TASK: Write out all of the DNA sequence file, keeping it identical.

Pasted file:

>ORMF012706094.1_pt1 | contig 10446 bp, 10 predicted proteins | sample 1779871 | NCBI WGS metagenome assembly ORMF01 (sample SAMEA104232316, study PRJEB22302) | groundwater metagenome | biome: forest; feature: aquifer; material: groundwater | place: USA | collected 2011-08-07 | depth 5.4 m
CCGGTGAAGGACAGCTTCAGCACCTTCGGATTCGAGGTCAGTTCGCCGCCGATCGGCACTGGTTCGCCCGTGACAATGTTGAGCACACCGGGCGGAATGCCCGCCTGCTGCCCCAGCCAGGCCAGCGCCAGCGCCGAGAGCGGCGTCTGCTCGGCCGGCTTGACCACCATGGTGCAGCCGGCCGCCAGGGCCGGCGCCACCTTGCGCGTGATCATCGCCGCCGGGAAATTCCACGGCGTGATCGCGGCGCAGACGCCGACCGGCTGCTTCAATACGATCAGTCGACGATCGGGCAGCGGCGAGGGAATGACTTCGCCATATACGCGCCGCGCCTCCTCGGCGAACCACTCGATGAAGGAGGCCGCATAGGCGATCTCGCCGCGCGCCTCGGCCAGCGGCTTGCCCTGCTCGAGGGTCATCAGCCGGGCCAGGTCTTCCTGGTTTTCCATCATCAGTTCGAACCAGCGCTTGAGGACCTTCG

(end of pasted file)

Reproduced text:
>ORMF012706094.1_pt1 | contig 10446 bp, 10 predicted proteins | sample 1779871 | NCBI WGS metagenome assembly ORMF01 (sample SAMEA104232316, study PRJEB22302) | groundwater metagenome | biome: forest; feature: aquifer; material: groundwater | place: USA | collected 2011-08-07 | depth 5.4 m
CCGGTGAAGGACAGCTTCAGCACCTTCGGATTCGAGGTCAGTTCGCCGCCGATCGGCACTGGTTCGCCCGTGACAATGTTGAGCACACCGGGCGGAATGCCCGCCTGCTGCCCCAGCCAGGCCAGCGCCAGCGCCGAGAGCGGCGTCTGCTCGGCCGGCTTGACCACCATGGTGCAGCCGGCCGCCAGGGCCGGCGCCACCTTGCGCGTGATCATCGCCGCCGGGAAATTCCACGGCGTGATCGCGGCGCAGACGCCGACCGGCTGCTTCAATACGATCAGTCGACGATCGGGCAGCGGCGAGGGAATGACTTCGCCATATACGCGCCGCGCCTCCTCGGCGAACCACTCGATGAAGGAGGCCGCATAGGCGATCTCGCCGCGCGCCTCGGCCAGCGGCTTGCCCTGCTCGAGGGTCATCAGCCGGGCCAGGTCTTCCTGGTTTTCCATCATCAGTTCGAACCAGCGCTTGAGGACCTTCG